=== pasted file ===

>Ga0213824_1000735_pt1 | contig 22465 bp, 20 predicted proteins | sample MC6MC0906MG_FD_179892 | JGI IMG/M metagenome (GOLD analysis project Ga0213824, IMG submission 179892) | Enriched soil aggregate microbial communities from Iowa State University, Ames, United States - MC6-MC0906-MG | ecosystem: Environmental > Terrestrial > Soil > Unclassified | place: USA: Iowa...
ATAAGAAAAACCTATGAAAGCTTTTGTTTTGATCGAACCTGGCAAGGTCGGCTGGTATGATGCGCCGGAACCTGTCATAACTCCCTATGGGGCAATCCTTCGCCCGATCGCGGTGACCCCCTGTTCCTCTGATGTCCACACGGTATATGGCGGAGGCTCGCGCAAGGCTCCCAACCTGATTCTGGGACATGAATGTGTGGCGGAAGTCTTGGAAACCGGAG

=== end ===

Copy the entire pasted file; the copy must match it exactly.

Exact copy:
>Ga0213824_1000735_pt1 | contig 22465 bp, 20 predicted proteins | sample MC6MC0906MG_FD_179892 | JGI IMG/M metagenome (GOLD analysis project Ga0213824, IMG submission 179892) | Enriched soil aggregate microbial communities from Iowa State University, Ames, United States - MC6-MC0906-MG | ecosystem: Environmental > Terrestrial > Soil > Unclassified | place: USA: Iowa...
ATAAGAAAAACCTATGAAAGCTTTTGTTTTGATCGAACCTGGCAAGGTCGGCTGGTATGATGCGCCGGAACCTGTCATAACTCCCTATGGGGCAATCCTTCGCCCGATCGCGGTGACCCCCTGTTCCTCTGATGTCCACACGGTATATGGCGGAGGCTCGCGCAAGGCTCCCAACCTGATTCTGGGACATGAATGTGTGGCGGAAGTCTTGGAAACCGGAG